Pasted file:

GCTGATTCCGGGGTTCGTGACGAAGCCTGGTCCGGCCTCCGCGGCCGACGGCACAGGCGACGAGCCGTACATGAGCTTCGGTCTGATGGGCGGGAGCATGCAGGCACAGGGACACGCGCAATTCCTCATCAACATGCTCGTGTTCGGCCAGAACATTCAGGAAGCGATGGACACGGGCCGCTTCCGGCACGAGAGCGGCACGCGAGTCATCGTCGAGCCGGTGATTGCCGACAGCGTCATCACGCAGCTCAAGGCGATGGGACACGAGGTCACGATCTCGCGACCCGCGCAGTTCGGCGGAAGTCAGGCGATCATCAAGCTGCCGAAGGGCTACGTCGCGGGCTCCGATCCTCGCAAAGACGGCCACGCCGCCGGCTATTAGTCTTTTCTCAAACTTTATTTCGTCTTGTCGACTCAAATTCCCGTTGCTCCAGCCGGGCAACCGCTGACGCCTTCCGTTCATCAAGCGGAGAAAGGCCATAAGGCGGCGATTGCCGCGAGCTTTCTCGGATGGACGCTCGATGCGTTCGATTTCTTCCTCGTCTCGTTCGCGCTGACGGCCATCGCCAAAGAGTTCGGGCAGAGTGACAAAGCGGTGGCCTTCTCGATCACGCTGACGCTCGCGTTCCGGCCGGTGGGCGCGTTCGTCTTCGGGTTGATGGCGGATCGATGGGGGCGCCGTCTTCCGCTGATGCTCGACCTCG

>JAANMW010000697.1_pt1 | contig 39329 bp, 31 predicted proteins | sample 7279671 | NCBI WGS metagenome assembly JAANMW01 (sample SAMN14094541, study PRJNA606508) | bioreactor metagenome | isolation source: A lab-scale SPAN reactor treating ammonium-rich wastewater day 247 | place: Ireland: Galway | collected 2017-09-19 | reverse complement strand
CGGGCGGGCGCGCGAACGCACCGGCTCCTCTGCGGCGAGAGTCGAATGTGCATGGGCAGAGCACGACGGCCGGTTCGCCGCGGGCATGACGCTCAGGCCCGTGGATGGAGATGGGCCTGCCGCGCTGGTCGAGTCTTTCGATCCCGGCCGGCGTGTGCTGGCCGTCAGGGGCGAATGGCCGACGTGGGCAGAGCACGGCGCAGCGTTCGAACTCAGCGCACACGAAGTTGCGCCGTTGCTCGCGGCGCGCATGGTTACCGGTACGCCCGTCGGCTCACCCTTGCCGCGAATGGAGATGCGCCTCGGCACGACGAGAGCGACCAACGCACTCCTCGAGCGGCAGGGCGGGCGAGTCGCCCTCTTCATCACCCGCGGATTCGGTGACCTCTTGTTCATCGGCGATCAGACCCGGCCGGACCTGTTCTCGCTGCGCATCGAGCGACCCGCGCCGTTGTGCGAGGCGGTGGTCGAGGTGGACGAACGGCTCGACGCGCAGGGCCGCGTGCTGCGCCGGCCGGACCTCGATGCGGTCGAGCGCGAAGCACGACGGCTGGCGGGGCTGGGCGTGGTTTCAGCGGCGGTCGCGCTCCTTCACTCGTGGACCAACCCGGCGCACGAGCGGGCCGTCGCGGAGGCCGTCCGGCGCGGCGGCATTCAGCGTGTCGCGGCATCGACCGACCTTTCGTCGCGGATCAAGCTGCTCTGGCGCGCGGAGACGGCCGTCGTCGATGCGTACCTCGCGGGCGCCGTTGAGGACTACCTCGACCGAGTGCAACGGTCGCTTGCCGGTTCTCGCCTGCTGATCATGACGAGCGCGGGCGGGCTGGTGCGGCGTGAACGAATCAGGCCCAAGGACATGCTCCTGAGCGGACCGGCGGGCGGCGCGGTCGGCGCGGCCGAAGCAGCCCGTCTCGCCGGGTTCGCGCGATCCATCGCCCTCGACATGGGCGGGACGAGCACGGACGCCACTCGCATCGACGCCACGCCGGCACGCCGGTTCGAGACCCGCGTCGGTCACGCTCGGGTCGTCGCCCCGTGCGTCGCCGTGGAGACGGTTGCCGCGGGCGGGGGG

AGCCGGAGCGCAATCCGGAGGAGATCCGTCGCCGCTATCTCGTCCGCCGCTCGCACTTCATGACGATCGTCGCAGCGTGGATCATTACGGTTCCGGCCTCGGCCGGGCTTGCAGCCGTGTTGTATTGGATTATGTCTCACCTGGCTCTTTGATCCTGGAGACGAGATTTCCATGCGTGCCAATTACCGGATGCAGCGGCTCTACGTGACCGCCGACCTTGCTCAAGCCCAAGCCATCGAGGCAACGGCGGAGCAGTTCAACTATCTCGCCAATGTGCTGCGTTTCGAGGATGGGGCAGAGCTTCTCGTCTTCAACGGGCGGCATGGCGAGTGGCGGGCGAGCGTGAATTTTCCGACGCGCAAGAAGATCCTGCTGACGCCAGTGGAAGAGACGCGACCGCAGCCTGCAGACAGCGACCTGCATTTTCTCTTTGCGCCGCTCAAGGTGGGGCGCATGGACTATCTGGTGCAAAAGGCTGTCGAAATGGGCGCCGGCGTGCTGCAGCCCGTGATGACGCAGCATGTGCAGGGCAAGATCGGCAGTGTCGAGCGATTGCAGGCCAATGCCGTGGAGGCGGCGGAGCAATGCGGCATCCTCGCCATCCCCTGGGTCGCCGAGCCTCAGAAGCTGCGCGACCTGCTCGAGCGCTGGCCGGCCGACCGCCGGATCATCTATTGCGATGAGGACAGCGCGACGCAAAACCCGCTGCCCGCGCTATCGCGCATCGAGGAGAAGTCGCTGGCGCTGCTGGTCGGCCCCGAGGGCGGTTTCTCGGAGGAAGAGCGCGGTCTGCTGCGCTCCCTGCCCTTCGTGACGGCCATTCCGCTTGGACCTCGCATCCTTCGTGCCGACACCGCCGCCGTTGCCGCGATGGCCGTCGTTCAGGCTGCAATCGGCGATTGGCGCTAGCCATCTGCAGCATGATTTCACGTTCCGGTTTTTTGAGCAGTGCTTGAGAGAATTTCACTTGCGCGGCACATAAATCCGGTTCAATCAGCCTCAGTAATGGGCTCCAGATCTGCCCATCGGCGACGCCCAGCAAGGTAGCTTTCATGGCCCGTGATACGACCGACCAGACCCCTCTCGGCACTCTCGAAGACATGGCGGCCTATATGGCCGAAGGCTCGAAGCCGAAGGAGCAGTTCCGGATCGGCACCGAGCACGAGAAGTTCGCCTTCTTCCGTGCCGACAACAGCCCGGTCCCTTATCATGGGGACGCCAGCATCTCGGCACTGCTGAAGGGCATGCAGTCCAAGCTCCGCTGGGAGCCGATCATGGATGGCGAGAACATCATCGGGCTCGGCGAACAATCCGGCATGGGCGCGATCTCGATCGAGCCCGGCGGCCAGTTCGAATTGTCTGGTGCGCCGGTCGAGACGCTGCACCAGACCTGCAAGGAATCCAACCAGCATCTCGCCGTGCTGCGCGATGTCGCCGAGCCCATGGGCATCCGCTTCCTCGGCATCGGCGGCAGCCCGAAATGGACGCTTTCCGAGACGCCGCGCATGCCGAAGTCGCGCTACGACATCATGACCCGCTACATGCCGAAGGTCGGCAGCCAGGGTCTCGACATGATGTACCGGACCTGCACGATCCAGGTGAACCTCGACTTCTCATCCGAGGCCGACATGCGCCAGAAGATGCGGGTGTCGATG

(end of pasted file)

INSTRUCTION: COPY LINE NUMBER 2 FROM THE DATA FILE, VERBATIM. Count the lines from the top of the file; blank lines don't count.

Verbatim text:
>JAANMW010000697.1_pt1 | contig 39329 bp, 31 predicted proteins | sample 7279671 | NCBI WGS metagenome assembly JAANMW01 (sample SAMN14094541, study PRJNA606508) | bioreactor metagenome | isolation source: A lab-scale SPAN reactor treating ammonium-rich wastewater day 247 | place: Ireland: Galway | collected 2017-09-19 | reverse complement strand